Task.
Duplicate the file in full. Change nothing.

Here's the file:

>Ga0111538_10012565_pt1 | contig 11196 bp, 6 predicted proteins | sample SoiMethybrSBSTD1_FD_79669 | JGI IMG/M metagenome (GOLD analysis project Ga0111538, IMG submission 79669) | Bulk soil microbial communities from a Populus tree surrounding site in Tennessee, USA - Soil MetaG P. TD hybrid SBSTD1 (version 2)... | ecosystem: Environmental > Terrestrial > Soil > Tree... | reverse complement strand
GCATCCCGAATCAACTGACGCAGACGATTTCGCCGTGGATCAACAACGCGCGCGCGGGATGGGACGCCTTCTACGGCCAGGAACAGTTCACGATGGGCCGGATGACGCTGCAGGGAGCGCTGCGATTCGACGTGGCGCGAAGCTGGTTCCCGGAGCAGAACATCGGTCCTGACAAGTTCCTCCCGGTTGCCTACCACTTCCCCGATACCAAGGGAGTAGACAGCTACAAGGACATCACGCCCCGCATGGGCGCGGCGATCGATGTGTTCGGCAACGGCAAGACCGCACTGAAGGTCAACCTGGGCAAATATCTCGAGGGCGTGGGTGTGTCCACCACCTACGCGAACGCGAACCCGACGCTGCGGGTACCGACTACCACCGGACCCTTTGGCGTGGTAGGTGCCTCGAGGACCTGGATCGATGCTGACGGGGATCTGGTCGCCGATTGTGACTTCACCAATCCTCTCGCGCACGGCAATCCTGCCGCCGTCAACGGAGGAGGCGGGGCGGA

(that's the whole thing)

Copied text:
>Ga0111538_10012565_pt1 | contig 11196 bp, 6 predicted proteins | sample SoiMethybrSBSTD1_FD_79669 | JGI IMG/M metagenome (GOLD analysis project Ga0111538, IMG submission 79669) | Bulk soil microbial communities from a Populus tree surrounding site in Tennessee, USA - Soil MetaG P. TD hybrid SBSTD1 (version 2)... | ecosystem: Environmental > Terrestrial > Soil > Tree... | reverse complement strand
GCATCCCGAATCAACTGACGCAGACGATTTCGCCGTGGATCAACAACGCGCGCGCGGGATGGGACGCCTTCTACGGCCAGGAACAGTTCACGATGGGCCGGATGACGCTGCAGGGAGCGCTGCGATTCGACGTGGCGCGAAGCTGGTTCCCGGAGCAGAACATCGGTCCTGACAAGTTCCTCCCGGTTGCCTACCACTTCCCCGATACCAAGGGAGTAGACAGCTACAAGGACATCACGCCCCGCATGGGCGCGGCGATCGATGTGTTCGGCAACGGCAAGACCGCACTGAAGGTCAACCTGGGCAAATATCTCGAGGGCGTGGGTGTGTCCACCACCTACGCGAACGCGAACCCGACGCTGCGGGTACCGACTACCACCGGACCCTTTGGCGTGGTAGGTGCCTCGAGGACCTGGATCGATGCTGACGGGGATCTGGTCGCCGATTGTGACTTCACCAATCCTCTCGCGCACGGCAATCCTGCCGCCGTCAACGGAGGAGGCGGGGCGGA